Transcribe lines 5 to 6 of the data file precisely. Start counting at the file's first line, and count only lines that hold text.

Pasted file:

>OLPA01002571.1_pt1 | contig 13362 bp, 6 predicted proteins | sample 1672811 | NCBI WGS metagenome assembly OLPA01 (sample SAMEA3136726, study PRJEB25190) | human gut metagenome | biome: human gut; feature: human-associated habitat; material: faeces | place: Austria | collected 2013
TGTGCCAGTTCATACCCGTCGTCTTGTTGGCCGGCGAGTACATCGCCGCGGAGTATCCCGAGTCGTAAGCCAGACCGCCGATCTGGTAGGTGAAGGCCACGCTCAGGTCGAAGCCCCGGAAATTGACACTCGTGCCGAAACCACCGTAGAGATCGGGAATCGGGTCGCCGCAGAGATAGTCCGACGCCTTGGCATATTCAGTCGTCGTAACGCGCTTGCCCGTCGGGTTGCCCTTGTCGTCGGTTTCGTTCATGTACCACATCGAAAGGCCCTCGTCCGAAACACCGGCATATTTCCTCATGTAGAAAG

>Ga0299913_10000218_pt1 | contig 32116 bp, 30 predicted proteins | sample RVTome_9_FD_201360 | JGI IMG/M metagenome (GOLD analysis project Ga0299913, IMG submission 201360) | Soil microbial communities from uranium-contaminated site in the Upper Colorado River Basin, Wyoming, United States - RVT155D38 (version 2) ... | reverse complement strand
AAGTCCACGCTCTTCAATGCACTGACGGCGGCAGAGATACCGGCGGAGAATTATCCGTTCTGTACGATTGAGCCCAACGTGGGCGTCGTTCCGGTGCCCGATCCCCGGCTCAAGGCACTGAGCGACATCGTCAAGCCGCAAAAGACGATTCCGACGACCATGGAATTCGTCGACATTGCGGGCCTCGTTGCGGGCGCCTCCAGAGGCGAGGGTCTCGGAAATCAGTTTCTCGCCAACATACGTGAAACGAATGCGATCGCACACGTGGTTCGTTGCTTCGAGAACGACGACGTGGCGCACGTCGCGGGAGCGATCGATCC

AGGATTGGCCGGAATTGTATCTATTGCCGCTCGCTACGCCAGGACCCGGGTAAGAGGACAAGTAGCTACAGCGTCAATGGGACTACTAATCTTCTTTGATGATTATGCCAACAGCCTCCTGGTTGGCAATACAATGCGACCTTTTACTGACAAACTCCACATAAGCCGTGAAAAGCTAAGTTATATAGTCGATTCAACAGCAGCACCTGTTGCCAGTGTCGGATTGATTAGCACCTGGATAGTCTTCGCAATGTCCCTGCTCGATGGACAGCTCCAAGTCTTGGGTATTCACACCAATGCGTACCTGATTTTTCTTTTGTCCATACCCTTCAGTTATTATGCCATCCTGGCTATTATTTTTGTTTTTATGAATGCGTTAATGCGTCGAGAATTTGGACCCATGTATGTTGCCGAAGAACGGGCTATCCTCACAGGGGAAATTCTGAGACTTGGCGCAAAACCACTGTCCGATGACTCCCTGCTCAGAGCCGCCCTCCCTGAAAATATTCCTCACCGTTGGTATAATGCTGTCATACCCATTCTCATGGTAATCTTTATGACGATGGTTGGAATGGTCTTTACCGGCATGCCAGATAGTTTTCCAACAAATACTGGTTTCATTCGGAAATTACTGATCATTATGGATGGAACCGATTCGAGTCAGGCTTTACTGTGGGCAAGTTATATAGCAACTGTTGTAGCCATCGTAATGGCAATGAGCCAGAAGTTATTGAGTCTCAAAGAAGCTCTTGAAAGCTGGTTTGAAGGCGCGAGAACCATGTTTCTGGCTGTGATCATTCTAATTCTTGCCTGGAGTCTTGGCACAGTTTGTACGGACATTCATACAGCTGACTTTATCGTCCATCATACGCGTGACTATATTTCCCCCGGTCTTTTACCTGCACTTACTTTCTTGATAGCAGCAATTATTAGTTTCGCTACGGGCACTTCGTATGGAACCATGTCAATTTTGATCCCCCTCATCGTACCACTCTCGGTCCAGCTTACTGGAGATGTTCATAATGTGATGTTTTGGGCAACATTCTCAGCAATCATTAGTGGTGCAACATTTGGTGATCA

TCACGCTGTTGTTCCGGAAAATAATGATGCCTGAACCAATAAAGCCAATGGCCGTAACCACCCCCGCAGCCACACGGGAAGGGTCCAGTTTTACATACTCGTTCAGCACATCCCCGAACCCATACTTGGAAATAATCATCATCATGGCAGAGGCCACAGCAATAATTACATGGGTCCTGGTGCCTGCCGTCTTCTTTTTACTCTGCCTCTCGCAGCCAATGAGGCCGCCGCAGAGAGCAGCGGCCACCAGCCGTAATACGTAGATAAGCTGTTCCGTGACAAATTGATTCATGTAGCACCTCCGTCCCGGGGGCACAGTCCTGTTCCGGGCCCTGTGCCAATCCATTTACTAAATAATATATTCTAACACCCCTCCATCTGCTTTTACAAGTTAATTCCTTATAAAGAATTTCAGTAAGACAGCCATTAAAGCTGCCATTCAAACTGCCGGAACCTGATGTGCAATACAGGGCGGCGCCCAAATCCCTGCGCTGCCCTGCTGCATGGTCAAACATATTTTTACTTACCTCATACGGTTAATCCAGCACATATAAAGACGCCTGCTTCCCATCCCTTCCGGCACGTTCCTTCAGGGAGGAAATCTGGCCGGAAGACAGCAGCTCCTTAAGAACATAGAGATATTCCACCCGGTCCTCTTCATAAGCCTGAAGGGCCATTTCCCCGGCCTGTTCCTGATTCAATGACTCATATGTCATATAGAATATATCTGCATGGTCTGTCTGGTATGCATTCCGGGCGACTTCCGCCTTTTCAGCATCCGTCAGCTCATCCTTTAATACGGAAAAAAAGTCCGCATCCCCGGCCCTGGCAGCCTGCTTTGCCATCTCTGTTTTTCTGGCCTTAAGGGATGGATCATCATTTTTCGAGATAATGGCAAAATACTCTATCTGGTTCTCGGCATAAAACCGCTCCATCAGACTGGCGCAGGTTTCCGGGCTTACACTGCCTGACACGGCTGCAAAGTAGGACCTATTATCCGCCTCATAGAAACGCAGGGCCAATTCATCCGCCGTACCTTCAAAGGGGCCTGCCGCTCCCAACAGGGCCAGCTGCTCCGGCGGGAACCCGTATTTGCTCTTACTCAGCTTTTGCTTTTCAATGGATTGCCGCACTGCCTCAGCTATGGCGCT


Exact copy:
AGGATTGGCCGGAATTGTATCTATTGCCGCTCGCTACGCCAGGACCCGGGTAAGAGGACAAGTAGCTACAGCGTCAATGGGACTACTAATCTTCTTTGATGATTATGCCAACAGCCTCCTGGTTGGCAATACAATGCGACCTTTTACTGACAAACTCCACATAAGCCGTGAAAAGCTAAGTTATATAGTCGATTCAACAGCAGCACCTGTTGCCAGTGTCGGATTGATTAGCACCTGGATAGTCTTCGCAATGTCCCTGCTCGATGGACAGCTCCAAGTCTTGGGTATTCACACCAATGCGTACCTGATTTTTCTTTTGTCCATACCCTTCAGTTATTATGCCATCCTGGCTATTATTTTTGTTTTTATGAATGCGTTAATGCGTCGAGAATTTGGACCCATGTATGTTGCCGAAGAACGGGCTATCCTCACAGGGGAAATTCTGAGACTTGGCGCAAAACCACTGTCCGATGACTCCCTGCTCAGAGCCGCCCTCCCTGAAAATATTCCTCACCGTTGGTATAATGCTGTCATACCCATTCTCATGGTAATCTTTATGACGATGGTTGGAATGGTCTTTACCGGCATGCCAGATAGTTTTCCAACAAATACTGGTTTCATTCGGAAATTACTGATCATTATGGATGGAACCGATTCGAGTCAGGCTTTACTGTGGGCAAGTTATATAGCAACTGTTGTAGCCATCGTAATGGCAATGAGCCAGAAGTTATTGAGTCTCAAAGAAGCTCTTGAAAGCTGGTTTGAAGGCGCGAGAACCATGTTTCTGGCTGTGATCATTCTAATTCTTGCCTGGAGTCTTGGCACAGTTTGTACGGACATTCATACAGCTGACTTTATCGTCCATCATACGCGTGACTATATTTCCCCCGGTCTTTTACCTGCACTTACTTTCTTGATAGCAGCAATTATTAGTTTCGCTACGGGCACTTCGTATGGAACCATGTCAATTTTGATCCCCCTCATCGTACCACTCTCGGTCCAGCTTACTGGAGATGTTCATAATGTGATGTTTTGGGCAACATTCTCAGCAATCATTAGTGGTGCAACATTTGGTGATCA

TCACGCTGTTGTTCCGGAAAATAATGATGCCTGAACCAATAAAGCCAATGGCCGTAACCACCCCCGCAGCCACACGGGAAGGGTCCAGTTTTACATACTCGTTCAGCACATCCCCGAACCCATACTTGGAAATAATCATCATCATGGCAGAGGCCACAGCAATAATTACATGGGTCCTGGTGCCTGCCGTCTTCTTTTTACTCTGCCTCTCGCAGCCAATGAGGCCGCCGCAGAGAGCAGCGGCCACCAGCCGTAATACGTAGATAAGCTGTTCCGTGACAAATTGATTCATGTAGCACCTCCGTCCCGGGGGCACAGTCCTGTTCCGGGCCCTGTGCCAATCCATTTACTAAATAATATATTCTAACACCCCTCCATCTGCTTTTACAAGTTAATTCCTTATAAAGAATTTCAGTAAGACAGCCATTAAAGCTGCCATTCAAACTGCCGGAACCTGATGTGCAATACAGGGCGGCGCCCAAATCCCTGCGCTGCCCTGCTGCATGGTCAAACATATTTTTACTTACCTCATACGGTTAATCCAGCACATATAAAGACGCCTGCTTCCCATCCCTTCCGGCACGTTCCTTCAGGGAGGAAATCTGGCCGGAAGACAGCAGCTCCTTAAGAACATAGAGATATTCCACCCGGTCCTCTTCATAAGCCTGAAGGGCCATTTCCCCGGCCTGTTCCTGATTCAATGACTCATATGTCATATAGAATATATCTGCATGGTCTGTCTGGTATGCATTCCGGGCGACTTCCGCCTTTTCAGCATCCGTCAGCTCATCCTTTAATACGGAAAAAAAGTCCGCATCCCCGGCCCTGGCAGCCTGCTTTGCCATCTCTGTTTTTCTGGCCTTAAGGGATGGATCATCATTTTTCGAGATAATGGCAAAATACTCTATCTGGTTCTCGGCATAAAACCGCTCCATCAGACTGGCGCAGGTTTCCGGGCTTACACTGCCTGACACGGCTGCAAAGTAGGACCTATTATCCGCCTCATAGAAACGCAGGGCCAATTCATCCGCCGTACCTTCAAAGGGGCCTGCCGCTCCCAACAGGGCCAGCTGCTCCGGCGGGAACCCGTATTTGCTCTTACTCAGCTTTTGCTTTTCAATGGATTGCCGCACTGCCTCAGCTATGGCGCT